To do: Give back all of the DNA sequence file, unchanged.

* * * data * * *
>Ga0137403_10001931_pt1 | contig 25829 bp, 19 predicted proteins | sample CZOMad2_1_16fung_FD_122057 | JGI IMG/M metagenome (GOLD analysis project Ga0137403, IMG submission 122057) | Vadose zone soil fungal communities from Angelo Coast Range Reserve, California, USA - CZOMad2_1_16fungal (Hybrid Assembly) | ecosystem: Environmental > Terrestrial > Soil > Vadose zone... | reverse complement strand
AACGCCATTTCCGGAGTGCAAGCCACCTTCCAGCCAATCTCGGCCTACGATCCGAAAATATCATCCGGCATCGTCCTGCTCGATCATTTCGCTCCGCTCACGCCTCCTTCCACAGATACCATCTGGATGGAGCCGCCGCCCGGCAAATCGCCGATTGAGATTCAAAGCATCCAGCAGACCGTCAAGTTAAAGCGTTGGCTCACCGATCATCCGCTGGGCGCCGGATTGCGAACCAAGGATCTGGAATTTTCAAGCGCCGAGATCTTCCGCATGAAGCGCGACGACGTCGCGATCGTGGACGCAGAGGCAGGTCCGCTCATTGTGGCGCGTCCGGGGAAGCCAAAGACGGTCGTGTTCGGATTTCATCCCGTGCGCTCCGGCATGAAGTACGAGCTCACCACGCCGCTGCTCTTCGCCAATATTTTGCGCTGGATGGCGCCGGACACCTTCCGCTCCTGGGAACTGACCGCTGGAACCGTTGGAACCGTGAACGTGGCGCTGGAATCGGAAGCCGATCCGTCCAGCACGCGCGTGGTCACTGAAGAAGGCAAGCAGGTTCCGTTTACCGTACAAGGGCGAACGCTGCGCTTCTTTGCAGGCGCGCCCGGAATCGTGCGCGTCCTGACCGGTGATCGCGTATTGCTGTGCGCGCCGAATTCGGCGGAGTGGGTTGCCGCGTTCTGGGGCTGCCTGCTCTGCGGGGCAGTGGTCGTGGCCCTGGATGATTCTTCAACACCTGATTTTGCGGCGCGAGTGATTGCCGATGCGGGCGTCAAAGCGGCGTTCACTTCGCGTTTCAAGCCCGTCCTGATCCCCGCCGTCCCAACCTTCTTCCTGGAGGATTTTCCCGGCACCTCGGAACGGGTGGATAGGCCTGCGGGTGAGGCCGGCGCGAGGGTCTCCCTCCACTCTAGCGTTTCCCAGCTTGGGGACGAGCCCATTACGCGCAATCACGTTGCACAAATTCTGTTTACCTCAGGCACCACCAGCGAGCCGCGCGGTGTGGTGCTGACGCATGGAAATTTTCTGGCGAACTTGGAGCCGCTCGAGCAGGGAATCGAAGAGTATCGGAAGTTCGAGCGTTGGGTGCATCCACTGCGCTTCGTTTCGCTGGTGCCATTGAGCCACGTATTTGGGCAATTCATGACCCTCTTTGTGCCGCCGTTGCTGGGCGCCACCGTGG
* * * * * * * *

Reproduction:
>Ga0137403_10001931_pt1 | contig 25829 bp, 19 predicted proteins | sample CZOMad2_1_16fung_FD_122057 | JGI IMG/M metagenome (GOLD analysis project Ga0137403, IMG submission 122057) | Vadose zone soil fungal communities from Angelo Coast Range Reserve, California, USA - CZOMad2_1_16fungal (Hybrid Assembly) | ecosystem: Environmental > Terrestrial > Soil > Vadose zone... | reverse complement strand
AACGCCATTTCCGGAGTGCAAGCCACCTTCCAGCCAATCTCGGCCTACGATCCGAAAATATCATCCGGCATCGTCCTGCTCGATCATTTCGCTCCGCTCACGCCTCCTTCCACAGATACCATCTGGATGGAGCCGCCGCCCGGCAAATCGCCGATTGAGATTCAAAGCATCCAGCAGACCGTCAAGTTAAAGCGTTGGCTCACCGATCATCCGCTGGGCGCCGGATTGCGAACCAAGGATCTGGAATTTTCAAGCGCCGAGATCTTCCGCATGAAGCGCGACGACGTCGCGATCGTGGACGCAGAGGCAGGTCCGCTCATTGTGGCGCGTCCGGGGAAGCCAAAGACGGTCGTGTTCGGATTTCATCCCGTGCGCTCCGGCATGAAGTACGAGCTCACCACGCCGCTGCTCTTCGCCAATATTTTGCGCTGGATGGCGCCGGACACCTTCCGCTCCTGGGAACTGACCGCTGGAACCGTTGGAACCGTGAACGTGGCGCTGGAATCGGAAGCCGATCCGTCCAGCACGCGCGTGGTCACTGAAGAAGGCAAGCAGGTTCCGTTTACCGTACAAGGGCGAACGCTGCGCTTCTTTGCAGGCGCGCCCGGAATCGTGCGCGTCCTGACCGGTGATCGCGTATTGCTGTGCGCGCCGAATTCGGCGGAGTGGGTTGCCGCGTTCTGGGGCTGCCTGCTCTGCGGGGCAGTGGTCGTGGCCCTGGATGATTCTTCAACACCTGATTTTGCGGCGCGAGTGATTGCCGATGCGGGCGTCAAAGCGGCGTTCACTTCGCGTTTCAAGCCCGTCCTGATCCCCGCCGTCCCAACCTTCTTCCTGGAGGATTTTCCCGGCACCTCGGAACGGGTGGATAGGCCTGCGGGTGAGGCCGGCGCGAGGGTCTCCCTCCACTCTAGCGTTTCCCAGCTTGGGGACGAGCCCATTACGCGCAATCACGTTGCACAAATTCTGTTTACCTCAGGCACCACCAGCGAGCCGCGCGGTGTGGTGCTGACGCATGGAAATTTTCTGGCGAACTTGGAGCCGCTCGAGCAGGGAATCGAAGAGTATCGGAAGTTCGAGCGTTGGGTGCATCCACTGCGCTTCGTTTCGCTGGTGCCATTGAGCCACGTATTTGGGCAATTCATGACCCTCTTTGTGCCGCCGTTGCTGGGCGCCACCGTGG